2024-05-28 8:13 PM

When he wrote “April is the cruelest month” in The Waste Land, I doubt that T. S. Eliot was thinking about Fairfax County’s annual budget approval process. Public hearings about the proposed budget begin next week, on Tuesday, April 9, at 4 p.m., and on Wednesday and Thursday, April 10 and 11, beginning at 1 p.m. To sign up to speak at one of the public hearings, you may contact the Clerk to the Board at www.fairfaxcounty.gov/bosclerk/speakers-form. The hearings may be viewed live on Channel 16.

The County Executive’s proposed budget for Fiscal Year 2020 maintains the real estate tax rate at $1.15 per $100 assessed valuation, fully funds the School Board’s request for the second consecutive year, and recommends a one percent Market Rate Adjustment (MRA) for all county employees. Nearly 80 percent of the county’s 12,800 employees qualify for the one percent across-the-board increase. Some employees also will receive merit and longevity increases. A fully funded 2.51 percent MRA would require increasing the tax rate by another cent (each cent of the tax rate is equivalent to $25.5 million).

School funding, employee pay, and housing availability and affordability are among the top issues in this budget. While the proposed budget fully funds the schools’ operational request, school board members have asked for additional bonding capacity to renovate older schools and build new ones. General Obligation school bonds approved by the voters generally have been in the $155 million range every other year with an additional $25 million added by the county in FY 2019 to accelerate some longstanding school renovation needs. The Virginia General Assembly adopted an increase for teacher pay, but localities are responsible for funding the bulk of the state’s recommended pay increase. In a recent forum, State Senator Dick Saslaw, noted that this year’s state support for education still is at 2008 levels, and vowed to get that changed in the next session.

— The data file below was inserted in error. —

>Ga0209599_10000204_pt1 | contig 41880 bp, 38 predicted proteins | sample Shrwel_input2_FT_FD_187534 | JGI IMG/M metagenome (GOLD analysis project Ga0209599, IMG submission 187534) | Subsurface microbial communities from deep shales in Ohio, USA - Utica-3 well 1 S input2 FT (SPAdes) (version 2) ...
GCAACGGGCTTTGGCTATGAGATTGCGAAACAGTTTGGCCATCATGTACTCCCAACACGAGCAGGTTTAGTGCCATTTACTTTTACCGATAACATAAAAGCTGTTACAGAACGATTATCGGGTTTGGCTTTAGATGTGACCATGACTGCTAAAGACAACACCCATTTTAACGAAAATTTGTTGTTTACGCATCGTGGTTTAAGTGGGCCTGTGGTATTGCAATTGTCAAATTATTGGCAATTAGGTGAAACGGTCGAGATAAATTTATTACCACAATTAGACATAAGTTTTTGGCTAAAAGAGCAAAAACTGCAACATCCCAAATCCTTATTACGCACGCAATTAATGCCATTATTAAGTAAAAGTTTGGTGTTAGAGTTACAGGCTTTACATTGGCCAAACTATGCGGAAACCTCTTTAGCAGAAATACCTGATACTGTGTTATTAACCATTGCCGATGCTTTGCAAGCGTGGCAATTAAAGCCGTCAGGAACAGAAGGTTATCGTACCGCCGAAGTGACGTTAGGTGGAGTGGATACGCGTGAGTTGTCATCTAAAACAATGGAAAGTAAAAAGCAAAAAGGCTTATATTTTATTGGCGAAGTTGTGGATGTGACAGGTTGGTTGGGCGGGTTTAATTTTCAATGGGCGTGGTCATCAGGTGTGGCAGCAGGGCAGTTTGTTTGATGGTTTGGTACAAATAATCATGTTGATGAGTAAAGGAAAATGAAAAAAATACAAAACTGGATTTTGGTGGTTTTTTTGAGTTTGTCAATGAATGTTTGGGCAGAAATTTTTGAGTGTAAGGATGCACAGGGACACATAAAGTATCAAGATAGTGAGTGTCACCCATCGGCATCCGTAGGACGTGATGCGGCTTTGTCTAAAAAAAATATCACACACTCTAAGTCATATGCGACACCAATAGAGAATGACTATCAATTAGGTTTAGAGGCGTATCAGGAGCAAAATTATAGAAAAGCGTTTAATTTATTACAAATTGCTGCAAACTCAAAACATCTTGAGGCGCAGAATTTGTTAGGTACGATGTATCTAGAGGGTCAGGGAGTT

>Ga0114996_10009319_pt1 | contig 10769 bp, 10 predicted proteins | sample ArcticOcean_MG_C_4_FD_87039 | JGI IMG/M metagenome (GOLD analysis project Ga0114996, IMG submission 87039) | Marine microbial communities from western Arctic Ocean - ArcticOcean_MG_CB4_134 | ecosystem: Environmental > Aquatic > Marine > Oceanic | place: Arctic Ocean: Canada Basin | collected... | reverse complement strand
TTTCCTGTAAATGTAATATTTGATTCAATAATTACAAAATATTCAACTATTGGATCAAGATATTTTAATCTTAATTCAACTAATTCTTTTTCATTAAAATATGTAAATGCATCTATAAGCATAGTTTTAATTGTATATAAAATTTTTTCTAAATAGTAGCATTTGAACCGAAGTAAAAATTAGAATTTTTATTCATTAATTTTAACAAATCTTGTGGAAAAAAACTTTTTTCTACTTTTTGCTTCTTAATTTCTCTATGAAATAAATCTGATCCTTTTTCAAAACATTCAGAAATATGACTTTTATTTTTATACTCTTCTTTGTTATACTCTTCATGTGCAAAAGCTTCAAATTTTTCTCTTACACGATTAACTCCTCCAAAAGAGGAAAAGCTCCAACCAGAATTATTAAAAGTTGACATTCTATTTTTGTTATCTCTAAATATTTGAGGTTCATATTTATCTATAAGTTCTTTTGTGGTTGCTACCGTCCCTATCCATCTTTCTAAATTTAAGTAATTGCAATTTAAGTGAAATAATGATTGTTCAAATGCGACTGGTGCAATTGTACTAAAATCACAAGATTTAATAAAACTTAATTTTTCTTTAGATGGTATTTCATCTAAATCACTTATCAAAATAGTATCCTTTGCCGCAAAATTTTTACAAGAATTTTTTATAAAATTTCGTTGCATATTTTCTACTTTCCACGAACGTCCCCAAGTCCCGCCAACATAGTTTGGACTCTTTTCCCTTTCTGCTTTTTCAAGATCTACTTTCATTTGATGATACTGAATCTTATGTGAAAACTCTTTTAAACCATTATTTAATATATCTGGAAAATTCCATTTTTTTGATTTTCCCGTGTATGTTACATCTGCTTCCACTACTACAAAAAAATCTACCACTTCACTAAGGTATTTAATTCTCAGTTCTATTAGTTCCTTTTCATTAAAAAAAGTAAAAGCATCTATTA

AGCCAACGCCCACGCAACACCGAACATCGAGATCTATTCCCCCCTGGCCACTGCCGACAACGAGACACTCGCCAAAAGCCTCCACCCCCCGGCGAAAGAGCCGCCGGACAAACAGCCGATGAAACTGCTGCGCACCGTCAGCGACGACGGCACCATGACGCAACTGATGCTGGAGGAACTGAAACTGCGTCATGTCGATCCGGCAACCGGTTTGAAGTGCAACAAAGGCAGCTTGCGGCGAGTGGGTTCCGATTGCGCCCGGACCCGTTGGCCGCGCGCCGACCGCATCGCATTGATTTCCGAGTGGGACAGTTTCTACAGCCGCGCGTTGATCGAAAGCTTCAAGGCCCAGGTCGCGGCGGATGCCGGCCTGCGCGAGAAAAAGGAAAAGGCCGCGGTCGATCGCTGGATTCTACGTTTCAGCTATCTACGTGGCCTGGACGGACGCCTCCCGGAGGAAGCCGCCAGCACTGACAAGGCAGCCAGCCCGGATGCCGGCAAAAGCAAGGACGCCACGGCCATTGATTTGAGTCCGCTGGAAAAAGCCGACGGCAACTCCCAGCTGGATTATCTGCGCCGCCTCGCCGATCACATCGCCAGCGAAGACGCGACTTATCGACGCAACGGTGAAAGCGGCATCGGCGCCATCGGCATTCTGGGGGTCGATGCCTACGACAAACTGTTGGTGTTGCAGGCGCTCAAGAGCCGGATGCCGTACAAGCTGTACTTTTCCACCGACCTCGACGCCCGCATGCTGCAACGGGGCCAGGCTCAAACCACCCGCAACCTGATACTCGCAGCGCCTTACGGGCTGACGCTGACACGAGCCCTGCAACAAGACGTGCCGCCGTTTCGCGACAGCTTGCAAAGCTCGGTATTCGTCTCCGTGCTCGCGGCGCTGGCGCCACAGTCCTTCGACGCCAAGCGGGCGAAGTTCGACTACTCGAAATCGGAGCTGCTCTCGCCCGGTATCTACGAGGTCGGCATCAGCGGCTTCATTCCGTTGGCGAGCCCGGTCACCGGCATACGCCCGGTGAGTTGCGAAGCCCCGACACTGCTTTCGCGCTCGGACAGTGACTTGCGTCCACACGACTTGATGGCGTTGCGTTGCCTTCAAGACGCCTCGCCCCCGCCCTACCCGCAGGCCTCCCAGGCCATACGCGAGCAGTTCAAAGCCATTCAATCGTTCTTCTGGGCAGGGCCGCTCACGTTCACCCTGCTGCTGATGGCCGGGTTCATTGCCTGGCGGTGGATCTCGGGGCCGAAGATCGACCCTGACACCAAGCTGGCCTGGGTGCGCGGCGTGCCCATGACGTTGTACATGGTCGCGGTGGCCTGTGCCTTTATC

It’s no secret that it’s expensive to live in Northern Virginia and the metro region. We need a menu of housing choices — rental apartments, condos, townhouses, single family detached, and perhaps smaller micro-units — to meet the demand for housing that is affordable for all income levels, and meets the needs of a broad demographic of residents. The FY 2020 county budget includes $135 million in General Fund support, bonds, federal grants, and private capital for housing. The county’s Affordable Housing Resources Panel (AHRP) recommended that at least 5000 new affordable units be constructed during the next 15 years, using public financial resources. The AHRP pointed out that 15,000 new affordable units actually are needed in that time frame, and also recommended increasing the real estate tax rate, a countywide commercial proffer policy, and innovative land use policies to meet the need. That’s a tall order, but provides some thoughts for the FY 2021 Budget Guidance document that will be adopted with the FY 2020 budget.

By law, the county’s budget must be balanced; unlike the federal government, Virginia’s local jurisdictions cannot run a deficit. Decisions made by the Board of Supervisors must be prudent, balanced, and justifiable. That also is why, sometimes, that April is the cruelest month.





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